• Analoguous
  • Monochromatic
  • Triad
  • Complementary
  • Compound
  • Shades

Lets imagine we will be presenting a poster related to the ocean. As we know on a big scale the most predominant colour is blue. Now, lets use that colour and start applying some combination rules…


There is an free web application created by Adobe called Kuler. This application is also in Photoshop CS4. What this application does is to help us to device colour schemes through the several color theory rules.

If you load the Adobe Kuler application, go to Create – From a Color and then pick the base colour.

We will start by picking the blue colour, wich contains 100%Cyan, 100%Magenta, 0%Yellow and 0%Black. Now all we have to do is to pick the rule that we want to apply. Make sure once you pick a rule to apply as your colour scheme, don’t start combining other color into the main colour scheme of your design.
On the bottom of the colour swatch, you will be able to see the RGB, CMYK, HSV, Hex and LAB colour values, so you can be able to apply this colours properly if you need to present your poster as a digital version on the web or any other digital media output.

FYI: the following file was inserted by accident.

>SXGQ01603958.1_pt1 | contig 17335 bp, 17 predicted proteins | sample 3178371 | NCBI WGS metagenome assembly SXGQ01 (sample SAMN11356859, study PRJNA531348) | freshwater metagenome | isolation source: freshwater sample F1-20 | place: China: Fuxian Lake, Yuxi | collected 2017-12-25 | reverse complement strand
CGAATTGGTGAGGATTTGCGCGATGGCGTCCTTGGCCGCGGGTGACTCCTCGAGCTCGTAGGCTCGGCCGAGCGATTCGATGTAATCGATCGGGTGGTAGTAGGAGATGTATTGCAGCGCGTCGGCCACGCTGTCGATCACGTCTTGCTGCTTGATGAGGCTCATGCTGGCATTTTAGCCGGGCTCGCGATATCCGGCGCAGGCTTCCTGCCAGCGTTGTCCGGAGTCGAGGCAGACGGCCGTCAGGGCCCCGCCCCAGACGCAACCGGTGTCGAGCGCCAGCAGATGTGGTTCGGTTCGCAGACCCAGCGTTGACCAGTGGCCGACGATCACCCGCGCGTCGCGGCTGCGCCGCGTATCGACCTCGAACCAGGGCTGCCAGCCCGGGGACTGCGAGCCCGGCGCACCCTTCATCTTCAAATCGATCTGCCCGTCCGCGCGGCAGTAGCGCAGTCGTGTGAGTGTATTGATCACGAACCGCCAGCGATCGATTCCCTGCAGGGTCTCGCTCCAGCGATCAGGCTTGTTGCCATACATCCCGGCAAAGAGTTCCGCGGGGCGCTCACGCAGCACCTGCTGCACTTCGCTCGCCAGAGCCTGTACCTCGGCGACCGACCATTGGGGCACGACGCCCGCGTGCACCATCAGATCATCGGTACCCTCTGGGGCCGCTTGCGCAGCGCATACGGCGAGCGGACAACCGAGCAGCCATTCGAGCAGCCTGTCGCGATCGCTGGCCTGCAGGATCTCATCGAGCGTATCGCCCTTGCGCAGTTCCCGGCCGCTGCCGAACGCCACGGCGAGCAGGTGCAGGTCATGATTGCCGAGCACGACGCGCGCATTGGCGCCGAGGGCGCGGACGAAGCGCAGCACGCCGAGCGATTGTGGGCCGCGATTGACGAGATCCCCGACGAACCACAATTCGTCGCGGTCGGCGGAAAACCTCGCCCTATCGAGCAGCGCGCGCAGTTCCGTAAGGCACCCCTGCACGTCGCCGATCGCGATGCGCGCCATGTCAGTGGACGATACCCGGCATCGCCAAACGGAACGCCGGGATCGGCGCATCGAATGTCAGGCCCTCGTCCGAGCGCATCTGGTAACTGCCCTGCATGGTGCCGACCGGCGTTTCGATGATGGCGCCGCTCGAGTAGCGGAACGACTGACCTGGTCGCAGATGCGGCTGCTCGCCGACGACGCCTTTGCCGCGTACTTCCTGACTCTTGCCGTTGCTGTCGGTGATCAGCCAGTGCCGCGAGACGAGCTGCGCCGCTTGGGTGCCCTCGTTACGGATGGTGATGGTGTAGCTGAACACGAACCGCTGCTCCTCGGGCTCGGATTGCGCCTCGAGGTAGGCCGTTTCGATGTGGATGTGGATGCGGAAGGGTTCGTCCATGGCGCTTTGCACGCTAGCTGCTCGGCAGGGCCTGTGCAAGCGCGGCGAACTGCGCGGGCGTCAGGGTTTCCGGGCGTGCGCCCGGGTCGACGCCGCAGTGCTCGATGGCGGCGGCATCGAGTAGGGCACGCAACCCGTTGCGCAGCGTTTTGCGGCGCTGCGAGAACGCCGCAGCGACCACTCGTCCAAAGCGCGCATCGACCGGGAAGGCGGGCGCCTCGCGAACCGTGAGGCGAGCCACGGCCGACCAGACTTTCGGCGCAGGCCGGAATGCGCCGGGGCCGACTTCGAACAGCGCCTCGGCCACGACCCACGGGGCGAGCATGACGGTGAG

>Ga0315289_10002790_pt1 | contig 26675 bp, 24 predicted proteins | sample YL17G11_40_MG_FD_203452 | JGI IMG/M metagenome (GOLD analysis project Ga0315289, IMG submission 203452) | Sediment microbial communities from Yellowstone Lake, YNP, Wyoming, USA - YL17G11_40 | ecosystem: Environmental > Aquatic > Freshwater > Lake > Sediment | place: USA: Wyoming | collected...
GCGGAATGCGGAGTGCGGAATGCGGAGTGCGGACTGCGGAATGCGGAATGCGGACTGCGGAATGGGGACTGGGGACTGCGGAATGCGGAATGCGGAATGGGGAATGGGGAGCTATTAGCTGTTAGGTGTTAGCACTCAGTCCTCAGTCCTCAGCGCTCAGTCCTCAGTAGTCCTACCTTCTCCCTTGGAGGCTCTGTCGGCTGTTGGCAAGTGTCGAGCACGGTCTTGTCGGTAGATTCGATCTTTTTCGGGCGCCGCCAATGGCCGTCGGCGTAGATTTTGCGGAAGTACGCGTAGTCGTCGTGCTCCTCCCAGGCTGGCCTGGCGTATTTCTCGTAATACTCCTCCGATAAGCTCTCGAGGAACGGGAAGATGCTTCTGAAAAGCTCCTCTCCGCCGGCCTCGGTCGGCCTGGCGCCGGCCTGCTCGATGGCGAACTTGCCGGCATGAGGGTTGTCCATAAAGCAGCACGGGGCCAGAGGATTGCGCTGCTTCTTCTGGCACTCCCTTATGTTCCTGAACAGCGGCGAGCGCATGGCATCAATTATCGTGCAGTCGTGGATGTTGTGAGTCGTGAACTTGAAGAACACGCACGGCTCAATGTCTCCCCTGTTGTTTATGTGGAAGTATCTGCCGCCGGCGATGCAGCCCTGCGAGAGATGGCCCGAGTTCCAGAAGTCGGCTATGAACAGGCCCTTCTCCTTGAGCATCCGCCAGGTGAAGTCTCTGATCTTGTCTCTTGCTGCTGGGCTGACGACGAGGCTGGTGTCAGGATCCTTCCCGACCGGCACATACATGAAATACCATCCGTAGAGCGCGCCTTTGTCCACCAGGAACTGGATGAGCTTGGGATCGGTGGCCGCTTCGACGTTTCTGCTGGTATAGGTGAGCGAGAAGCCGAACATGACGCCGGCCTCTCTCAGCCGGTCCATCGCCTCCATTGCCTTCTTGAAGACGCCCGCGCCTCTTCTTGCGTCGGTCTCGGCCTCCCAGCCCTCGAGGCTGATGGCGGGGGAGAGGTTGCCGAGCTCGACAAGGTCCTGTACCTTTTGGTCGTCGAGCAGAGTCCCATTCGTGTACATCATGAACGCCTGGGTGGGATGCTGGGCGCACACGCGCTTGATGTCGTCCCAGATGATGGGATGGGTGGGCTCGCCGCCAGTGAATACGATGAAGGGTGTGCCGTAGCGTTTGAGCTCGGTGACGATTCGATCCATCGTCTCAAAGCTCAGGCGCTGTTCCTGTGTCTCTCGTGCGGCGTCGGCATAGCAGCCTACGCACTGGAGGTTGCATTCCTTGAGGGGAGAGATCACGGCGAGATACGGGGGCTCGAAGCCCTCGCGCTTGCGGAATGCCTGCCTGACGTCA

Analogue Rule.


Monochromatic Rule.


Triad Rule.








Part 01 – Basic Concepts (Scientific Poster)


Block, S. 1996. The DOs and DON’Ts of poster presentation. Biophysical Journal 71:3527-3529

Briscoe, M.H. 1996. Preparing Scientific Illustrations: A Guide to Better Posters, Presentations, and Publications, 2nd ed. Springer-Verlag, New York

Advice on designing scientific posters. Colin Purrington, Department of Biology, Swarthmore College, Pennsylvania

Alley, Michael, The Craft of Scientific Presentations (New York: Springer-Verlag, 2003), pp. 211-217.

La alegría de publicar 3. Las presentaciones de carteles en congresos científicos. Carlos Alfonso Reyes, M.D.1, Guillermo Llanos, M.D

Five simple steps to designing grid systems, Mark Boulton

Recomendaciones en la elaboración de un cartel.

Color and Typography in Good Desing, ColourLovers.

Requisitos Para Carteles. UAM, Mexico

Readability Test, Juicy Studio.


One thought on “Designing a Scientific Poster (Part 02)

  1. Lulu Guzman says:

    Wow the color theory is very very interesting. I would like to see an example of the “perfect poster” where all the techniques you mention here are applied.